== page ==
Tasmania's front-running Liberals are said to have copied their first post-election priority in government directly from the playbook of Queensland LNP Premier Campbell Newman.
Liberal leader Will Hodgman is closing on majority government at Saturday's election after 16 years in opposition, as the electorate turns away from Labor.
Polling by EMRS and ReachTEL over the past two months consistently showed a likely Liberal majority in the 25-seat House of Assembly. The latest Newspoll result, released on Thursday, had the Liberals on 53 per cent statewide.
But the copycat policy is emerging as a test of Mr Hodgman's credentials after the campaign was marked by sustained attacks from Labor and the Greens over his ability to stand up for the state.
Mr Hodgman's First 100 Days Implementation Plan copies Mr Newman's First 100 Days Action Plan in form - and in its most crucial commitment.
Labor Premier Lara Giddings said the decision to duplicate Mr Newman's policy showed up the flaws in the Liberal campaign.
''Will Hodgman is copying Campbell Newman with his unemployment policy, when Mr Newman has actually driven the rate up,'' Ms Giddings said.
Queensland's unemployment rate rose in February to 6.1 per cent in trend terms, according to ABS figures released on Thursday. With unemployment running at 7.4 per cent, Tasmania remains the worst-affected state in the country.
Despite heavy campaigning on unemployment, observers say the election is set to return the Liberals to power on Saturday largely because of a desire for change after a long period of Labor government.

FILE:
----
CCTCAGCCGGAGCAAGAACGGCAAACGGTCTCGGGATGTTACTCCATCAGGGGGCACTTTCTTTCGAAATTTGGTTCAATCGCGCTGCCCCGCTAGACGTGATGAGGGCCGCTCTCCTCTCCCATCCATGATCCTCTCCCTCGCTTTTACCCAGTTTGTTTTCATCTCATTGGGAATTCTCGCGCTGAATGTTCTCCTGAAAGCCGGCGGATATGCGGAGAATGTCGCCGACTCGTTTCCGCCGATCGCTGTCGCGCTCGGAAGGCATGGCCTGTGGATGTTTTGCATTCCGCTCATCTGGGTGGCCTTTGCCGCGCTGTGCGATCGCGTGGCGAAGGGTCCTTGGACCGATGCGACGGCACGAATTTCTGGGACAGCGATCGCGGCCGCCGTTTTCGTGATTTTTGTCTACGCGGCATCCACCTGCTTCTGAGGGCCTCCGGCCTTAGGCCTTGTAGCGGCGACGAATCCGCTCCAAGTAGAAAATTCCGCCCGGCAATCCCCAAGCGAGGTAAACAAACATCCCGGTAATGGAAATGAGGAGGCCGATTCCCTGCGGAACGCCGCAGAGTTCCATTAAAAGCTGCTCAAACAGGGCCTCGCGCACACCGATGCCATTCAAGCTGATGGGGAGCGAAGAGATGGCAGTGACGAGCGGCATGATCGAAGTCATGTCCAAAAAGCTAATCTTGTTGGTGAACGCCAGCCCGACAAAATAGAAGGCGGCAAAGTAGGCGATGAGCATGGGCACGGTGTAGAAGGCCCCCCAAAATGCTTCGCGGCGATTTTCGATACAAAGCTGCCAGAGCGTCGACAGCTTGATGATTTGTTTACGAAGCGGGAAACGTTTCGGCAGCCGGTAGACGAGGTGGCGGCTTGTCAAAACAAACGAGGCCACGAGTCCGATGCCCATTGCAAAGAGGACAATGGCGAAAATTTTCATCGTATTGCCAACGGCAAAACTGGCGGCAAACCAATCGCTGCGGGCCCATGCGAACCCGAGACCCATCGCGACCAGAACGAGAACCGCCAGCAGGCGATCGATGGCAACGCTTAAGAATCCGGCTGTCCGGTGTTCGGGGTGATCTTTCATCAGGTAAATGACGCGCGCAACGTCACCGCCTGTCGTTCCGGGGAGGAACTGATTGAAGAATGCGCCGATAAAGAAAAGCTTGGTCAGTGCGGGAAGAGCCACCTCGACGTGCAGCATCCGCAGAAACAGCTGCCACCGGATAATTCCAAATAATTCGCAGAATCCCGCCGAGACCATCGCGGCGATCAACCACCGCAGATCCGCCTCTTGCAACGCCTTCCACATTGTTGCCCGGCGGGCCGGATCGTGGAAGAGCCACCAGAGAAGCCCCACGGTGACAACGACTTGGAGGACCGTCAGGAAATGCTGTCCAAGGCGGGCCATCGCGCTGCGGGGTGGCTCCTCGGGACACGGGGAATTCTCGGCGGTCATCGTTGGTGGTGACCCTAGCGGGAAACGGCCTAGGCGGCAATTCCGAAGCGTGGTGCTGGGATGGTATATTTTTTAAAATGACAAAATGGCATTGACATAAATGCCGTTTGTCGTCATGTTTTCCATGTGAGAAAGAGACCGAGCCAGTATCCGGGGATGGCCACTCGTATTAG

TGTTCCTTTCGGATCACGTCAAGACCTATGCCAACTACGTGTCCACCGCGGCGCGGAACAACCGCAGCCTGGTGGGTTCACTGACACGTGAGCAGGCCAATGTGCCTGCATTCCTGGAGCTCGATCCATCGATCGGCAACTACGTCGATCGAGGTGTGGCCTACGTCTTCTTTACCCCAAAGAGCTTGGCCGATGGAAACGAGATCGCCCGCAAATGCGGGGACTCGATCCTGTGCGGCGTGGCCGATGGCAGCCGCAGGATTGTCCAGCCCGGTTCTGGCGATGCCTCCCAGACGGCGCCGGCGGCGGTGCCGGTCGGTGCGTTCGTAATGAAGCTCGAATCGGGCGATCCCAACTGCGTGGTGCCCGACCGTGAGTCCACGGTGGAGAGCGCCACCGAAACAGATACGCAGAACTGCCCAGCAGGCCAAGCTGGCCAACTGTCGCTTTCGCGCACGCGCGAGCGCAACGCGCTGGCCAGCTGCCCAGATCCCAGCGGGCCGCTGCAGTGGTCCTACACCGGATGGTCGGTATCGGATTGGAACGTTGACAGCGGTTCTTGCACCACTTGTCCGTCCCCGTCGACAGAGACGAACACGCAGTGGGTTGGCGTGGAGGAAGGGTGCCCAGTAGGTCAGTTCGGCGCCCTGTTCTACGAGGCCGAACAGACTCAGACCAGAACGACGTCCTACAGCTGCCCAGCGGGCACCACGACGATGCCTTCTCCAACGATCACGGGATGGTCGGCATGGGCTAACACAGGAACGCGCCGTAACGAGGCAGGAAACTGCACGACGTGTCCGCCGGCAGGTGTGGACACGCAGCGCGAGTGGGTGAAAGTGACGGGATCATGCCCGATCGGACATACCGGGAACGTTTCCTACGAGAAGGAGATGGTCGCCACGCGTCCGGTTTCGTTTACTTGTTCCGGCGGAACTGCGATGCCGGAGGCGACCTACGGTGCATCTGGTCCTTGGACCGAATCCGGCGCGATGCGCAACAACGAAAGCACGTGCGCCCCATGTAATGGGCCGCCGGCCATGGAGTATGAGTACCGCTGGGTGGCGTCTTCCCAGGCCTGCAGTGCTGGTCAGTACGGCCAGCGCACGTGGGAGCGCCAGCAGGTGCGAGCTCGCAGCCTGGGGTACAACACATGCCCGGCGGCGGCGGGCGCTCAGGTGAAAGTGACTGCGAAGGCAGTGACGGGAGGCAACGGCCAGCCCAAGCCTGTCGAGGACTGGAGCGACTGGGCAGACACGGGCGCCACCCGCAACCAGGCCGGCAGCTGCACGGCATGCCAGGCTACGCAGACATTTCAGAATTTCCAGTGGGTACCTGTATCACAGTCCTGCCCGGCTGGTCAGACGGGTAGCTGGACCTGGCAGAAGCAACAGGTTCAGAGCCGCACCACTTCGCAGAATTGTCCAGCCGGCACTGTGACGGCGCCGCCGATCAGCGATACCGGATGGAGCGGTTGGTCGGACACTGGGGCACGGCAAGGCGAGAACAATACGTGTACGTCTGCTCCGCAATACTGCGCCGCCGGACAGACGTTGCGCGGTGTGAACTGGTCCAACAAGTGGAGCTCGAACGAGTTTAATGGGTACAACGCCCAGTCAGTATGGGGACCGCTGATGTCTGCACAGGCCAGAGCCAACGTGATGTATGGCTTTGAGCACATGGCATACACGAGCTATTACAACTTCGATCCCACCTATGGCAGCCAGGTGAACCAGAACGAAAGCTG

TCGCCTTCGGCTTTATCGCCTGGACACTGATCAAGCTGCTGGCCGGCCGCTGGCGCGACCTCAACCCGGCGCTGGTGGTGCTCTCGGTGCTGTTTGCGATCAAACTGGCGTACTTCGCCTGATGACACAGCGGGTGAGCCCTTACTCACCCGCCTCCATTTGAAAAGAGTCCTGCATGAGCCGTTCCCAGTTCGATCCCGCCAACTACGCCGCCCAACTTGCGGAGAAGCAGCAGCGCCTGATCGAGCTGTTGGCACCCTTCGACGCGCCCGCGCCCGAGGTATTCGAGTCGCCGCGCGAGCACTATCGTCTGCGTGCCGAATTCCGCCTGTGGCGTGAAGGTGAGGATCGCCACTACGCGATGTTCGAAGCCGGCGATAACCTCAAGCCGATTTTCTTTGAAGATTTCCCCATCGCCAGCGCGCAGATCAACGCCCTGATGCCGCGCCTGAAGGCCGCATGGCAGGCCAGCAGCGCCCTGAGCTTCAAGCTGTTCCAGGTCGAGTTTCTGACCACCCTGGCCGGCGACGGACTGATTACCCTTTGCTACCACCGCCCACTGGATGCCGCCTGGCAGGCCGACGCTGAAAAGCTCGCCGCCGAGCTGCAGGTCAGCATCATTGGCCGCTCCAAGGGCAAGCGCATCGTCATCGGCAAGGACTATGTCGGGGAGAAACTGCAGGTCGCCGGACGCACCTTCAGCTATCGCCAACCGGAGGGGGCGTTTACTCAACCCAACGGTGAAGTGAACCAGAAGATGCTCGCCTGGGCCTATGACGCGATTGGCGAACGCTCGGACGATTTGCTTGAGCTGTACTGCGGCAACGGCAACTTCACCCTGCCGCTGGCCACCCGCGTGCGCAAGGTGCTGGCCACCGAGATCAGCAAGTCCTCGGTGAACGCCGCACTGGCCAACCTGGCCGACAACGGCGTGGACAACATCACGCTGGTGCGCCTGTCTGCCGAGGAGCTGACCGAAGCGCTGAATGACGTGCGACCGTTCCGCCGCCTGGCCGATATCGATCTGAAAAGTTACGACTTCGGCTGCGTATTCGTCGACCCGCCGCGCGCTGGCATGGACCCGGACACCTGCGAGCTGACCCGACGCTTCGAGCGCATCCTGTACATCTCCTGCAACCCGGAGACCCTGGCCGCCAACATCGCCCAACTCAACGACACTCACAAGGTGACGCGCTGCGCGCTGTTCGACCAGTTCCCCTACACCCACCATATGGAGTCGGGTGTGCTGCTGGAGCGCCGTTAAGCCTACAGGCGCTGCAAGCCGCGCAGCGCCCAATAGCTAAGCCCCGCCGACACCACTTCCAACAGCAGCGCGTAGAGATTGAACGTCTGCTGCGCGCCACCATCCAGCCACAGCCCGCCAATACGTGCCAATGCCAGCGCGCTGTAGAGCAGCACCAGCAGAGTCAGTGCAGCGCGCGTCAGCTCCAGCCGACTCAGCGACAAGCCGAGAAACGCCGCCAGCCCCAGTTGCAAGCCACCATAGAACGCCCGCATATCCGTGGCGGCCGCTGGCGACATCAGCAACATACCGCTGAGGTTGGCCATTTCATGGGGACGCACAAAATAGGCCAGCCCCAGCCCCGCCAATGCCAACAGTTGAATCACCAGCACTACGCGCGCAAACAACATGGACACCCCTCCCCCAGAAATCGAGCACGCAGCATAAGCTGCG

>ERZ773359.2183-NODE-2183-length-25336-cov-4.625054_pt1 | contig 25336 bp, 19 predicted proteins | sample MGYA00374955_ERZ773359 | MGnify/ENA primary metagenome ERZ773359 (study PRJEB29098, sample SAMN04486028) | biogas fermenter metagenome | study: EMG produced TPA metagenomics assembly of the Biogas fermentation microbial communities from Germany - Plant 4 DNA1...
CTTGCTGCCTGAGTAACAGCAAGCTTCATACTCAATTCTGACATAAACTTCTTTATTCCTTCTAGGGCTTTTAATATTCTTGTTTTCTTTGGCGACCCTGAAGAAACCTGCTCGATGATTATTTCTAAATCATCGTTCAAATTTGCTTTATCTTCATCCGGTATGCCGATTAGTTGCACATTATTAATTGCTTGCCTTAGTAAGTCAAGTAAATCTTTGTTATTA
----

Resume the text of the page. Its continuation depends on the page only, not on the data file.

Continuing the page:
Political analyst Richard Herr said it appeared to be a transitional election. ''Electors feel there's going to be change, but they aren't excited by that,'' he said.
The most likely outcome was a narrow majority for the Liberals, perhaps 13 of the 25 seats in the state House of Assembly, Professor Herr said.
Labor faced a potential demolition, with Greens likely to hold four seats, and the Palmer United Party an outside chance of a single seat win. Both major parties have rejected going into a minority government with the Greens, or the PUP, whose leader, Kevin Morgan, claimed he been approached by people linked to the Liberals exploring whether he would work with them.
Will Hodgman, 44, is the son of Liberal veteran Michael Hodgman, who died last year.
The younger Hodgman has led the opposition for eight years, after rejecting a chance at minority government in 2010 when the major parties finished with 10 seats each and the Greens five.
The campaign's final week was marked by threats of prosecution after the Palmer United Party, and the Liberals, appeared to breach Tasmanian electoral law.
The law prohibits the use in a political advertisement of another candidate's name or image without their permission.Two breaches by the PUP have been referred to the Tasmanian Electoral Commission, and the Liberals admitted one case themselves.
Electoral commissioner Julian Type said he would investigate the reported breaches.